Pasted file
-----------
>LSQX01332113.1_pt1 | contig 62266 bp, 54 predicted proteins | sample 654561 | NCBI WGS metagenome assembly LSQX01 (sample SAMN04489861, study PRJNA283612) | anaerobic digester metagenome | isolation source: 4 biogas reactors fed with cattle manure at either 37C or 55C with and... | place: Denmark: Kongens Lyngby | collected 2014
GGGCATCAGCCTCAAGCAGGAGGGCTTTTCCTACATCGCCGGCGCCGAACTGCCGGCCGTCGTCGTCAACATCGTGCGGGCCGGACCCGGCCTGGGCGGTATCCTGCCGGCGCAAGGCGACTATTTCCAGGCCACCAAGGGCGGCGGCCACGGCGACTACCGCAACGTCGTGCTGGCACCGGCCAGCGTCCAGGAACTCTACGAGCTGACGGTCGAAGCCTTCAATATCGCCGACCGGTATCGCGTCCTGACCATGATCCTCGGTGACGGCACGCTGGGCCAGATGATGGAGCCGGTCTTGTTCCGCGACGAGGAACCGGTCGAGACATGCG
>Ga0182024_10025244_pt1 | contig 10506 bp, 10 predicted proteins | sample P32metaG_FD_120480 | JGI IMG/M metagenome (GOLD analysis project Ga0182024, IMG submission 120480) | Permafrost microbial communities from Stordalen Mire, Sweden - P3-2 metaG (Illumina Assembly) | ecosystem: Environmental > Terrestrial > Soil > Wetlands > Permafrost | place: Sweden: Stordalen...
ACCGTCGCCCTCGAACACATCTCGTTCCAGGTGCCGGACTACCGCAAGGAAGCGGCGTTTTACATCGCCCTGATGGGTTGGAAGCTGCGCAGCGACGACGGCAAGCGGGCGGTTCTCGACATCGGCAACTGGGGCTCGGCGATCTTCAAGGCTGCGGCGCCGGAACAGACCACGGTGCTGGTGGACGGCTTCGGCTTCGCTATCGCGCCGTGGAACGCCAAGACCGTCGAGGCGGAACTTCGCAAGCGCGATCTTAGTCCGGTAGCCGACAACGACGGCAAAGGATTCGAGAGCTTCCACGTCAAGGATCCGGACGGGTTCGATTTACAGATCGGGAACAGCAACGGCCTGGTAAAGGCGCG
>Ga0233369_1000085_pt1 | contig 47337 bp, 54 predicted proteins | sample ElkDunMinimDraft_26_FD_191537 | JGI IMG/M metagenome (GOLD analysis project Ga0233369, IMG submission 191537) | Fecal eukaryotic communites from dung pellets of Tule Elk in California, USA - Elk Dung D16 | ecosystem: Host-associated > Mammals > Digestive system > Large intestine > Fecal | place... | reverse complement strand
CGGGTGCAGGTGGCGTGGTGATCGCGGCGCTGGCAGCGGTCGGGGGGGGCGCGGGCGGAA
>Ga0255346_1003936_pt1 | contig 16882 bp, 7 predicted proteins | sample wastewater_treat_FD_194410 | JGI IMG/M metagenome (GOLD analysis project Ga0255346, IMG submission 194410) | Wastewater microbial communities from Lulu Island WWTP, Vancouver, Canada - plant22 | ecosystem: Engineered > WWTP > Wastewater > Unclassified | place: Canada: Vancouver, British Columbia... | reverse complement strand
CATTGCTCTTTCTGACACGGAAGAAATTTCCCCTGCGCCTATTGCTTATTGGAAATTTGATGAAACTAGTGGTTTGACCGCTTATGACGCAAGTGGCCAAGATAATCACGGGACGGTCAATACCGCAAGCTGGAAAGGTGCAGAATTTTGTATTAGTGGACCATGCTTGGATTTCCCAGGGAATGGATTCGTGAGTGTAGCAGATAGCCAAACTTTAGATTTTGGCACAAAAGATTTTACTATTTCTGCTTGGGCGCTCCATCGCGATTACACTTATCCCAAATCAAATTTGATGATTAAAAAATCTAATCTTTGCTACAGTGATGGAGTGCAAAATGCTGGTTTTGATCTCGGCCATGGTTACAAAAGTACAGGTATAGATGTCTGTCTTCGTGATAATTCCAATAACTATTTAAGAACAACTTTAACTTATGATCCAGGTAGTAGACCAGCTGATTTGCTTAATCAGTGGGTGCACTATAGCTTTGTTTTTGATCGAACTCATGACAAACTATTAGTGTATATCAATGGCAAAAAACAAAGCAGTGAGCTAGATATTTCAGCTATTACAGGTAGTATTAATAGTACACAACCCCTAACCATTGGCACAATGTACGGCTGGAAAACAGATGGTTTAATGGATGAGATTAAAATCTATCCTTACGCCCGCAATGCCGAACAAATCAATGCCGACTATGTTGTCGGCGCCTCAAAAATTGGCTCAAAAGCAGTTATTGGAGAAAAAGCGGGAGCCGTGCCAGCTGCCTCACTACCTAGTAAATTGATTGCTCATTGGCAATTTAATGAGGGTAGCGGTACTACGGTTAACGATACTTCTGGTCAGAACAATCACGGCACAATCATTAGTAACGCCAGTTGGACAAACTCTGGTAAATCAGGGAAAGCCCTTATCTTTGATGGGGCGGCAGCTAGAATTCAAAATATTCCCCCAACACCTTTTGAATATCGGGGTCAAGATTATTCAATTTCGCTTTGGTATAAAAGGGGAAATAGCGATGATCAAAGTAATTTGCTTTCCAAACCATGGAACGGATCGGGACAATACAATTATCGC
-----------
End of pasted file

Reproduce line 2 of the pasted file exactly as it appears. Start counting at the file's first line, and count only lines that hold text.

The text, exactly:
GGGCATCAGCCTCAAGCAGGAGGGCTTTTCCTACATCGCCGGCGCCGAACTGCCGGCCGTCGTCGTCAACATCGTGCGGGCCGGACCCGGCCTGGGCGGTATCCTGCCGGCGCAAGGCGACTATTTCCAGGCCACCAAGGGCGGCGGCCACGGCGACTACCGCAACGTCGTGCTGGCACCGGCCAGCGTCCAGGAACTCTACGAGCTGACGGTCGAAGCCTTCAATATCGCCGACCGGTATCGCGTCCTGACCATGATCCTCGGTGACGGCACGCTGGGCCAGATGATGGAGCCGGTCTTGTTCCGCGACGAGGAACCGGTCGAGACATGCG